The face of Southeast Asia has changed dramatically over the last decade or so with the emergence of French Indochina, the Yunnan province of southern China and Myanmar onto the business and tourism scene. Where they were once considered as virtual pariahs by businessmen and tourists from the west, as well as their closer neighbors, they are now being quietly courted.
Countries such as Thailand, Singapore, Malaysia and the Philippines, in fact all of existing Association of Southeast Asian Nations (ASEAN) members who were already making successful business partnerships with the west believed that a policy of constructive engagement was the best way to bring them "into the fold."
Tourism is an important earner of foreign revenue for any country, developed or not. Were it not for the fact that Thailand is one of the most popular tourist destinations in Southeast Asia, it would not have been able to weather the storm of the recent economic turmoils, even given the IMF loans. ASEAN governments have been holding talks together on how to develop the Mekong Basin sub-region as a tourist destination. The Mekong is the world's 12th longest river at 4,200 kilometers and the countries it passes through have long been inaccessible to tourism because of war or political restraints.
This has all changed now and Thailand is ideally placed to be the gateway to the Mekong sub-region and the largely unexplored countries it flows through. The Mekong Tourism Forum initiative is an ongoing multinational grouping of countries the Mekong flows through that are all working together to develop the potential of the region, in collaboration with the Asian Development Bank (ADB) and the Economic and Social Commission for Asia and the Pacific (UN ESCAP).
The inaugural event was held in Pattaya, Thailand in 1996 and was hosted by the Tourism Authority of Thailand (TAT). Future meetings of the forum moved to other countries and as the economic situation is now improving, the dialogues are due to start again soon. Participating in the meetings to discuss development plans will again be high level members of the governments, and governors or deputies of the tourism authorities from Cambodia, China, Laos, Myanmar, Thailand and Vietnam. Entrepreneurs from the private sector, travel agents and tour companies also will be putting their points of view forward, and Thailand's Tourism Governor, Pradech Phayakvichien, is keen to work with his neighbors in continuing to open up border crossing points.
Accor Asia pacific is one of the largest hotel chains in the region and at the inaugural meeting of the Mekong Tourism Forum, Accor's president, Mr. Reggie Shiu, said that they are looking closely at the developing situation in the region. They believe that if the countries of the Mekong Basin can work together to develop the region as a single destination with one-stop visa issuance and minimal bureaucracy, then the region will have enormous potential for growth. Accor understands that hotel development should be driven by the private sector, while working together with the governments of the countries they plan to invest in, in order to protect the environment. Sustainable development is one of their prime mandates. They believe that governments need to look aggressively at investment and tax incentives in order to attract the private sector.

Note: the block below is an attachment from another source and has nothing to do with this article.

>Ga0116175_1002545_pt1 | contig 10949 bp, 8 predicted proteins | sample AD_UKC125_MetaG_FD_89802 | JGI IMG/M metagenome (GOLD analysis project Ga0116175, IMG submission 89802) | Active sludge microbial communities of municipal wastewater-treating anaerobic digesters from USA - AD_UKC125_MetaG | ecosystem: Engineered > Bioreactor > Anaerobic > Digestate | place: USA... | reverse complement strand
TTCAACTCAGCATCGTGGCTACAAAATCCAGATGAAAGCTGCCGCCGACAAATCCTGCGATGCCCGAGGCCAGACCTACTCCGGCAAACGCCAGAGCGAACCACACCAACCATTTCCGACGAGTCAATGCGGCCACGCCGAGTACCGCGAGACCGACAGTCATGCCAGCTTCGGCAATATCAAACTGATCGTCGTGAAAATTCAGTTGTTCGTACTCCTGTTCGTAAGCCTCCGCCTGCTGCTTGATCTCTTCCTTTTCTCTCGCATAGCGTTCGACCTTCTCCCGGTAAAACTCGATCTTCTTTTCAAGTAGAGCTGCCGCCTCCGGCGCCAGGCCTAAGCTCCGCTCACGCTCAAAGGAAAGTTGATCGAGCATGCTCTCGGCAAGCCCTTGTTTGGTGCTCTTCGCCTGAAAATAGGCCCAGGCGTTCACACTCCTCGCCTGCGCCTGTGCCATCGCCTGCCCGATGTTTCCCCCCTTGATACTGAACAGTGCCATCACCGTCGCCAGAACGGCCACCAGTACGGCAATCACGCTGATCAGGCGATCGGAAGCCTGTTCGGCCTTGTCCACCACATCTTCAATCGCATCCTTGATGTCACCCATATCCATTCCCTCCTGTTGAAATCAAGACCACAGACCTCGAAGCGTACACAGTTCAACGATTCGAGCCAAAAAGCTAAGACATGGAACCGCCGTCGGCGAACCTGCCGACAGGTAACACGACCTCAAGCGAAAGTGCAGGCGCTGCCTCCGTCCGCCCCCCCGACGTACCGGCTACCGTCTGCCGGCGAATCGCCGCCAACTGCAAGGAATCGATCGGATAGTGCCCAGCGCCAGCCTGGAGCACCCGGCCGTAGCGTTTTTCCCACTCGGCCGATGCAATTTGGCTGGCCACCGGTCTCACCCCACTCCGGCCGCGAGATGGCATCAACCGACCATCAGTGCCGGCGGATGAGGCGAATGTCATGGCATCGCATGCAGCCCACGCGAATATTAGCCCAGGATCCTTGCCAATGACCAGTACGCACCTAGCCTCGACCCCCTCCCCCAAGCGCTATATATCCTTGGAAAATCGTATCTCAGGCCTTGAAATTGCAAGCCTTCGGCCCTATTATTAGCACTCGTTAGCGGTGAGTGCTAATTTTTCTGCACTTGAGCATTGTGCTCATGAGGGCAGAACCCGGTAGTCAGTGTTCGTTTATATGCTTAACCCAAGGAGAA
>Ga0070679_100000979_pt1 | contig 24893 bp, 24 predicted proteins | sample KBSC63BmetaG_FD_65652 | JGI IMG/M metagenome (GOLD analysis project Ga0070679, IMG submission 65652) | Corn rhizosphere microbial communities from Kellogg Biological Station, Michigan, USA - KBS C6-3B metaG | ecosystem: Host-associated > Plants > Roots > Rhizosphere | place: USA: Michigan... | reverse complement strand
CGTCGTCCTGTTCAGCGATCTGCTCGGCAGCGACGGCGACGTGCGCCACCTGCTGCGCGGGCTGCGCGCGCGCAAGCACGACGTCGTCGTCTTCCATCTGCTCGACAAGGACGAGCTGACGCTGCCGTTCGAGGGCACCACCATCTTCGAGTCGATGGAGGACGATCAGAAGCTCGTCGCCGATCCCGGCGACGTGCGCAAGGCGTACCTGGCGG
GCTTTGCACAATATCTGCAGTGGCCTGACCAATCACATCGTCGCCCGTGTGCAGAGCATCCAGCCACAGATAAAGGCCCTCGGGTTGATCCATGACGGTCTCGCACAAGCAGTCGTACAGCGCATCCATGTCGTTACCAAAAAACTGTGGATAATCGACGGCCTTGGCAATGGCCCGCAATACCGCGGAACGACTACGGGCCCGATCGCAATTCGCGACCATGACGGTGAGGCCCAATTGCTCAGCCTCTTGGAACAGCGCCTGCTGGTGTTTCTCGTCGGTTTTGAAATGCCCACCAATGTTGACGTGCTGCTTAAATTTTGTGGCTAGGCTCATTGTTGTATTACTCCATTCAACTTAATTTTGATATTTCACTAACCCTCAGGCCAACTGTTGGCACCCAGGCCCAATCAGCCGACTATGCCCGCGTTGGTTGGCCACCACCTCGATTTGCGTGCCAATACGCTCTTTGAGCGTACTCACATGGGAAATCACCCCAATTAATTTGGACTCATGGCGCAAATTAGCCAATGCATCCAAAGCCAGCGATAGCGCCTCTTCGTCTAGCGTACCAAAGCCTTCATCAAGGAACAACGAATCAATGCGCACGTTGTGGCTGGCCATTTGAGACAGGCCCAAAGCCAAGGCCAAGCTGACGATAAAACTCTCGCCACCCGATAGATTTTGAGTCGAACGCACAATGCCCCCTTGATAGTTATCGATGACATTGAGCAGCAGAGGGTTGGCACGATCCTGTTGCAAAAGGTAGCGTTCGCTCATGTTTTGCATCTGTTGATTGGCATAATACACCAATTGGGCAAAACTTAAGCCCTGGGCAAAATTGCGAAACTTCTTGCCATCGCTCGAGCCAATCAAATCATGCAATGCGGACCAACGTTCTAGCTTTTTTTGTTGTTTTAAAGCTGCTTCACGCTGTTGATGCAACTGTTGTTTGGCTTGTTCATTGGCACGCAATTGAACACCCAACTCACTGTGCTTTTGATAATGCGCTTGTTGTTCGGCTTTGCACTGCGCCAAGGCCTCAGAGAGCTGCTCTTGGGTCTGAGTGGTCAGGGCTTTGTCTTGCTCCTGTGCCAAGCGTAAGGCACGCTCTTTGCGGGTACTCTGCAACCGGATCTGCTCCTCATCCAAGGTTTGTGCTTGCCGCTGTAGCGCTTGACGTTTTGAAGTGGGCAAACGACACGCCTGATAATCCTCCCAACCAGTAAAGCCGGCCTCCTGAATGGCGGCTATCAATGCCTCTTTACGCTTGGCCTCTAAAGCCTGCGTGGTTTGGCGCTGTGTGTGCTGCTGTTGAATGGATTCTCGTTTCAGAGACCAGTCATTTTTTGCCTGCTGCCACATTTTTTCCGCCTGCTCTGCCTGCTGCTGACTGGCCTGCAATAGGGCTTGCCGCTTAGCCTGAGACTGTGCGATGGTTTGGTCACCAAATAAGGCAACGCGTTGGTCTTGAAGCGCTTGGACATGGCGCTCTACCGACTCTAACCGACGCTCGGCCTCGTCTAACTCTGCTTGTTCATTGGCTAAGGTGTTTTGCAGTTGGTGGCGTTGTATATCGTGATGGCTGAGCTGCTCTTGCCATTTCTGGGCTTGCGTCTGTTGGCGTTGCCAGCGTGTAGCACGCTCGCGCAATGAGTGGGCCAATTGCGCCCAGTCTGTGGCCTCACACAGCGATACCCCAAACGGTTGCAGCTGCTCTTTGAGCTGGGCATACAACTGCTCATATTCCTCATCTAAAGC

The TAT is eager to give any advice they can to countries less experienced than themselves, and are presently most active in Laos and Cambodia. "This sub-region is one of the last frontiers of Southeast Asia and deserves to be seen by the world. It will be good for the region as a whole and we do not think that its development will mean that Thailand will lose any tourist arrivals. Rather the opposite," said Mr. Pradech.
It is a fact that Thailand is the preferred gateway to those wishing to visit the six countries of the Mekong Basin and that 60 percent of the people visiting Cambodia, for example, do so through Bangkok. Initially they are working to come up with a viable bilateral itinerary between the two countries, with the minimum of cross-border bureaucratic fuss and when that is successful they can work on a tour itinerary between the three countries. In order for this to develop, they recommend that countries open up more border check points.
All of the countries in the Mekong sub-region can benefit from the openness that Thailand suggests as tourists in the new millennium will become ever more adventurous, along with having an increase in disposable income. The TAT hopes that the region will grow as a family does: the stronger helping the weaker.
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Visit-Mekong. Mekong travel and tourism information - the Official Website for tourism in the Greater Mekong Subregion.
Go to the PATA (Pacific Asia Travel Association) web site for details on the Mekong Tourism Forum.
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